Influence on lifestyle measures and five-year coronary risk by a comprehensive lifestyle intervention programme in patients with coronary heart disease

Eur J Cardiovasc Prev Rehabil. 2003 Dec;10(6):429-37. doi: 10.1097/01.hjr.0000107024.38316.6a.


Background: Lifestyle measures of coronary heart disease (CHD) prevention have been overshadowed by the efficacy of drug treatments. This is particularly the case in the setting of secondary prevention where the benefits of lipid lowering, anti-platelet and anti-hypertensive drugs have been emphasised in numerous trials. Lifestyle measures address several CHD risk factors at once and are generally free of serious side effects.

Objectives: The objective of the present study was to determine whether a comprehensive programme of lifestyle modification could favourably influence dietary and exercise habits in addition to smoking cessation over two years. In addition, an attempt was made to evaluate if this programme could favourably influence the five-year CHD-risk in the male population included in the study.

Design: A total of 197 patients with proven coronary heart disease were included and randomised to a lifestyle intervention programme or to usual care. Follow-up was after a period of two years.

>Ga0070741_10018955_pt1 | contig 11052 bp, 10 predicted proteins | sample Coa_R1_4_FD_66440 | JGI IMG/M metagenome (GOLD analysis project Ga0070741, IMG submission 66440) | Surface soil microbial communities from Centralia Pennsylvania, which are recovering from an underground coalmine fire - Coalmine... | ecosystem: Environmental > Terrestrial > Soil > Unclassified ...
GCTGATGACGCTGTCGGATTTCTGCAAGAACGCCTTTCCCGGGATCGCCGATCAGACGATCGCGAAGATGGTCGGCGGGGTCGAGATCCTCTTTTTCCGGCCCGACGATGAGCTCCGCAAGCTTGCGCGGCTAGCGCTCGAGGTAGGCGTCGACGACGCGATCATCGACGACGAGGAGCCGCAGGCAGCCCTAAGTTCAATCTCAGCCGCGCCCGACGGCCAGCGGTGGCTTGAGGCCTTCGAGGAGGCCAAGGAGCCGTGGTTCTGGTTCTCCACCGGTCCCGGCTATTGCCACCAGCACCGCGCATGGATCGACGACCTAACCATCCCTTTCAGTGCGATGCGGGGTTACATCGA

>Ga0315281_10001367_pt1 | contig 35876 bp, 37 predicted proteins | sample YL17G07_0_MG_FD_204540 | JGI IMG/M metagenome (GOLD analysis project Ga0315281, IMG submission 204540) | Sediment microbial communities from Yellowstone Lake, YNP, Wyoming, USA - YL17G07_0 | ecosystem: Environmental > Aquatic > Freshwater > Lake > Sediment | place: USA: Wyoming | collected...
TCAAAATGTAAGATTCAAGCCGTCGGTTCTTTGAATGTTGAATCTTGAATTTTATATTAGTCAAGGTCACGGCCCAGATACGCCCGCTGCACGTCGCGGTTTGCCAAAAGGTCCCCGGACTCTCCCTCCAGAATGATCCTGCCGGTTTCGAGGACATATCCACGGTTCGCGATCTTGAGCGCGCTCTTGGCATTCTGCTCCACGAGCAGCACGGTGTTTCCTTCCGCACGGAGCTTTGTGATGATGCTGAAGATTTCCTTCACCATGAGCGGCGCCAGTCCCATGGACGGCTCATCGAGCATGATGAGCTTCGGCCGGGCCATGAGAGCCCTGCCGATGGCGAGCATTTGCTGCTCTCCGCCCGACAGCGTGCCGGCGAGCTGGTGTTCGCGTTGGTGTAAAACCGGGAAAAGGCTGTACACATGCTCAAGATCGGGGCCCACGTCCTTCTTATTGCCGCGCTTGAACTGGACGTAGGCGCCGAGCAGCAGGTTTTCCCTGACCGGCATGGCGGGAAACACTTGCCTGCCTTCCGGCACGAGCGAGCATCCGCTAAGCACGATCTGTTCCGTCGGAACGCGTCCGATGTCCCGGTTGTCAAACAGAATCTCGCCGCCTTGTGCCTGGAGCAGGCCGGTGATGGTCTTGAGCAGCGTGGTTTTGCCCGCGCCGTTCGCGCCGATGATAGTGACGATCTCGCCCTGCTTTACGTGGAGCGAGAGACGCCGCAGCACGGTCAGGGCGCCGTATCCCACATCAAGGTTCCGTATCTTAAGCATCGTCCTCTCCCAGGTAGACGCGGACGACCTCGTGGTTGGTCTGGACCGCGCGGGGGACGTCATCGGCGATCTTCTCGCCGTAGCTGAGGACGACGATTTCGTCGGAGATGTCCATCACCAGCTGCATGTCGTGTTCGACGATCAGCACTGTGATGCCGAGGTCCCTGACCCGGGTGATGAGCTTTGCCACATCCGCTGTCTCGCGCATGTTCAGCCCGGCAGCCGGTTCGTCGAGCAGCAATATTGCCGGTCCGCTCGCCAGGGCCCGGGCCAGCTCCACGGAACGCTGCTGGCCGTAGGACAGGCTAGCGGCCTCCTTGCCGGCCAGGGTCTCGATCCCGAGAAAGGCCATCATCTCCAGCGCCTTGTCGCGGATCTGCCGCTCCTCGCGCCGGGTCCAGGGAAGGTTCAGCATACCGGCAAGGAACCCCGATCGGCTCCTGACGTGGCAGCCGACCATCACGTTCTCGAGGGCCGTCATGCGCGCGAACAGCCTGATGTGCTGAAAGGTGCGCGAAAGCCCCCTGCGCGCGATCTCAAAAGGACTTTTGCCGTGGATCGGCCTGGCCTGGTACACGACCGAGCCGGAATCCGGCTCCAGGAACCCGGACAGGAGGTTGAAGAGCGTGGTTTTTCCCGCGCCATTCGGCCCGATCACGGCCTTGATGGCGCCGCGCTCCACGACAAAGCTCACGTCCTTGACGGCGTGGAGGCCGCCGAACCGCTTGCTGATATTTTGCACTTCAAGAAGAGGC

Methods: Intervention comprised a low fat diet, regular exercise, smoking cessation, psychosocial support and education, delivered by nurses on the rationale for pharmacological and lifestyle measures. Usual care comprised follow-up in the routine outpatient clinic. Both groups were given the same comprehensive medication according to recent guidelines.

Results: Patients in the lifestyle intervention group reduced the intake of saturated fat, sugar and cholesterol (P<0.001), increased their exercise level (P<0.01) and stopped smoking (P<0.05) when compared with the usual care group. A sub-analysis of the influence of five-year CHD calculated risk in males resulted in a relative risk reduction of 22% (95% confidence intervals 9-35). Although significant, this result must be interpreted with caution due to poor statistical power and reproducibility of the method.

Conclusions: In the presence of modern drug treatments for secondary cardiovascular disease prevention it remains possible through a favourable diet, exercise and smoking cessation to show an additional reduction in the five-year risk for CHD in males.

Publication types

  • Clinical Trial
  • Randomized Controlled Trial
  • Research Support, Non-U.S. Gov't

MeSH terms

  • Blood Glucose
  • Blood Pressure / physiology
  • Cholesterol / blood
  • Cholesterol, Dietary / administration & dosage
  • Coronary Disease / prevention & control*
  • Counseling
  • Diet, Fat-Restricted
  • Dietary Sucrose / administration & dosage
  • Exercise
  • Fatty Acids / administration & dosage
  • Female
  • Follow-Up Studies
  • Health Behavior*
  • Hospitalization / statistics & numerical data
  • Humans
  • Life Style*
  • Male
  • Middle Aged
  • Norway
  • Nurse-Patient Relations
  • Patient Compliance
  • Risk Factors
  • Smoking Cessation


  • Blood Glucose
  • Cholesterol, Dietary
  • Dietary Sucrose
  • Fatty Acids
  • Cholesterol